Lab! Theatre is transporting its audience back to the 1960s for its current production, "Hot L Baltimore." But while the play features quite an extensive, talented cast, the Hotel Baltimore is the star.
A run-down, poised-for-destruction habitat for a slew of the city's undesirables, the hotel is the only home that will accept these unruly but charming vagrants.
"Hot L Baltimore" (picture a burnt-out neon sign) presents a slice-of-life picture of this wacky cast of characters as they cope with the reality of losing the only true home they've ever had.
Written by Lanford Smith, the play is hilariously funny but lacks dramatic power. There are numerous subplots, but none of them gel together to form a coherent whole.
It's also difficult to figure out what in the heck is going on. There are too many instances when the characters speak over one another, and several of the players are hard to understand.
In particular, Michelle Muscatello portrays the elderly Millie as a stereotypical senior citizen, with shawl, hunched-over walk and gum-smacking speech. Hardly anything she says is audible.
With such a character-based play, its success relies on the strength of its performances.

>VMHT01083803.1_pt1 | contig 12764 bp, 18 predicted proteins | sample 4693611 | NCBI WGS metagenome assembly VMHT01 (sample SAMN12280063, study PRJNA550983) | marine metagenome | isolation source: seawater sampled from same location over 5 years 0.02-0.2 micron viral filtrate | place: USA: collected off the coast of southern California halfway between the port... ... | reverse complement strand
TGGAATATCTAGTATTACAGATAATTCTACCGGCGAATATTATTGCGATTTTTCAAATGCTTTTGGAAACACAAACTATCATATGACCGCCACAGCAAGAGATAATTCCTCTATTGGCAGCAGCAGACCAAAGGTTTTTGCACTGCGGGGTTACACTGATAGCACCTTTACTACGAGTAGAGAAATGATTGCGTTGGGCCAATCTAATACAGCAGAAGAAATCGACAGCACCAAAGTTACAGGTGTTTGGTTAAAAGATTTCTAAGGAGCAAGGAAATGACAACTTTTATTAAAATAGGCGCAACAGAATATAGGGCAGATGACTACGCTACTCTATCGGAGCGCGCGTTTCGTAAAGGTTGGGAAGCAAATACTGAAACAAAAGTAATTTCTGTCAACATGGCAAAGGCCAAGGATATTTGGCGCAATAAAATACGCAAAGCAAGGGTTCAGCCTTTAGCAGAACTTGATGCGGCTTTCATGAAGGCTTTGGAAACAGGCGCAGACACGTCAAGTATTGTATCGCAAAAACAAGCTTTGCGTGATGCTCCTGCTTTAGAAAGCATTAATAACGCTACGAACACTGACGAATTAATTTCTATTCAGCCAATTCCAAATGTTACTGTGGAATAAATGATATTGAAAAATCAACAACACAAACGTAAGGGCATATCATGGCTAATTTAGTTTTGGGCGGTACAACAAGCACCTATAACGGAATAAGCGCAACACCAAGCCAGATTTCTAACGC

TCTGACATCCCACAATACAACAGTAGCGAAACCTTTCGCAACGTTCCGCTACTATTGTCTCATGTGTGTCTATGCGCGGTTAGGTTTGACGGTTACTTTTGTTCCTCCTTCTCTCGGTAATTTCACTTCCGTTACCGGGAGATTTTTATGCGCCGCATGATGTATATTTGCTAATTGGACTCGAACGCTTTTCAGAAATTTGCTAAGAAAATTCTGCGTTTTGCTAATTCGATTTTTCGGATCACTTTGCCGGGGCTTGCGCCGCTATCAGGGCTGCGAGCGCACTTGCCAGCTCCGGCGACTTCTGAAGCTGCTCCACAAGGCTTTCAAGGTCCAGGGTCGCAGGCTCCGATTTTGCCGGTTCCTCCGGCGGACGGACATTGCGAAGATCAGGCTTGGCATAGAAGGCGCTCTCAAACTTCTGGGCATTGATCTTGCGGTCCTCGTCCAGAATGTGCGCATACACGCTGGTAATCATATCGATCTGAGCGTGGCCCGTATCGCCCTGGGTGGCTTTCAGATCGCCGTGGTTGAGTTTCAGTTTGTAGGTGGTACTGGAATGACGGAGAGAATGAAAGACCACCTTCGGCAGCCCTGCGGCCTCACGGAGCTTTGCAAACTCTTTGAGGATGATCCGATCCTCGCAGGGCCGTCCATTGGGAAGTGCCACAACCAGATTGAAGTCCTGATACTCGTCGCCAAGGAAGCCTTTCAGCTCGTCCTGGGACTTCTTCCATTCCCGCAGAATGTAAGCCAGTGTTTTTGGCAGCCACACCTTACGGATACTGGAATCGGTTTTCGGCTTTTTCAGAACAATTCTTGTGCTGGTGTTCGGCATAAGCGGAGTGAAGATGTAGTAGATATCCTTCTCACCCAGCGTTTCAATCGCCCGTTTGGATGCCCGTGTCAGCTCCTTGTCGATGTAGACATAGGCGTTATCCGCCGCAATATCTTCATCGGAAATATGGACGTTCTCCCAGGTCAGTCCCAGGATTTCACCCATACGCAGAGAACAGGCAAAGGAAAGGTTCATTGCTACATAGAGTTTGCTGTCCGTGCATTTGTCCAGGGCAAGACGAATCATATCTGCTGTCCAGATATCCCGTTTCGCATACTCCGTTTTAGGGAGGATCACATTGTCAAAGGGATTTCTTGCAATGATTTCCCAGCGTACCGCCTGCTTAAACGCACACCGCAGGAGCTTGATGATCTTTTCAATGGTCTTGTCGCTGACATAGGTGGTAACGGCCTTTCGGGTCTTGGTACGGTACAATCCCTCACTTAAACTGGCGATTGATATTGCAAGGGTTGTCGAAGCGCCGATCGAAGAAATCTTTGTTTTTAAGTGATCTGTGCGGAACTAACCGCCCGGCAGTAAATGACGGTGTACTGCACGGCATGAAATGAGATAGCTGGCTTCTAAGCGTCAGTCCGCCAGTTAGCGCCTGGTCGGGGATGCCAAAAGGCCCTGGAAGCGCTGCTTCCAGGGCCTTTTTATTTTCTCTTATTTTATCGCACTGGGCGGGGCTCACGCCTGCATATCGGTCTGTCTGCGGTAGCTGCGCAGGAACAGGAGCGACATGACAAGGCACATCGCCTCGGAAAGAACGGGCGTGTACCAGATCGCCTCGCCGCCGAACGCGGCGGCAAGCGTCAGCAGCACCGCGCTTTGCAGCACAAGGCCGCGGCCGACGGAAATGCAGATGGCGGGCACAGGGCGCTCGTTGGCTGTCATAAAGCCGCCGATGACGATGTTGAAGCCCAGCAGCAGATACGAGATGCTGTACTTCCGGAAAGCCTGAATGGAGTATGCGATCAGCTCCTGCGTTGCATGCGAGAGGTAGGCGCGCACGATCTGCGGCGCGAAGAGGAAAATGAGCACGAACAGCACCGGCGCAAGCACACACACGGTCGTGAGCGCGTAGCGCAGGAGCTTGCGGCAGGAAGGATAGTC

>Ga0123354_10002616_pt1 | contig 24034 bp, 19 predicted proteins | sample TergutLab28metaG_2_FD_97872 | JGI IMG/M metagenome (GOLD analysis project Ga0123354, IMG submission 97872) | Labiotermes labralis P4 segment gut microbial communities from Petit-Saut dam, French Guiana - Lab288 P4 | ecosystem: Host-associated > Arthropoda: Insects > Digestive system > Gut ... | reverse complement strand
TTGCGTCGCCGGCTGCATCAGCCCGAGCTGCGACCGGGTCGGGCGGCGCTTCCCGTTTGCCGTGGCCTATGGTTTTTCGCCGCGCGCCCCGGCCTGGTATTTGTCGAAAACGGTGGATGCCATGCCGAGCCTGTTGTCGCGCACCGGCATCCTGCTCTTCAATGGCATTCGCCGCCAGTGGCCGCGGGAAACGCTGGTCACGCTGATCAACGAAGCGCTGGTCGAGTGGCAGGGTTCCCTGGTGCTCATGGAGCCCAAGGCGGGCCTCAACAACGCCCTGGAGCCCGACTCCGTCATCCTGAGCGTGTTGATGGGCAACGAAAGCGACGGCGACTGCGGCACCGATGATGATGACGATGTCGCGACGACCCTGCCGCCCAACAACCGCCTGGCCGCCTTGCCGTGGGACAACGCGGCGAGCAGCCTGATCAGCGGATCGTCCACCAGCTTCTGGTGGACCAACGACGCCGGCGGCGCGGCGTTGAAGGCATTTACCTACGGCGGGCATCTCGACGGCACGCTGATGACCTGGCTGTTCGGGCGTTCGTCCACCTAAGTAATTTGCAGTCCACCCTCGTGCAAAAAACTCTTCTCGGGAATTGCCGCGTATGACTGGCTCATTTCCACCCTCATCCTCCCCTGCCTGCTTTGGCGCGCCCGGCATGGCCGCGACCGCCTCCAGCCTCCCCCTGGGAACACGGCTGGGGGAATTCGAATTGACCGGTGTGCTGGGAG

As a whole, the ensemble is incredibly strong, and the appropriately shabby set creates a rich background for the actors to feed on, therefore enhancing their performances.
Amanda Jones steals every scene as April, a smart-aleck prostitute, and Jackie (Melissa Egan), a tough-talking transient, is particularly good.
But the performance of Alison Carey as The Girl is problematic. The play revolves around her life as a young hooker exhilarated by the discovery that a former hotel tenant once worked for the railroad, an institution that had fascinated her since childhood.
When her attempts to discover more about this mysterious tenant come to a premature end, her reaction seems more like a complaining child than a mature woman clinging to the last shred of hope in her life.
"Hot L Baltimore," while entertaining, seems to be taking a cue from the lives of its characters -- it can't quite make ends meet.
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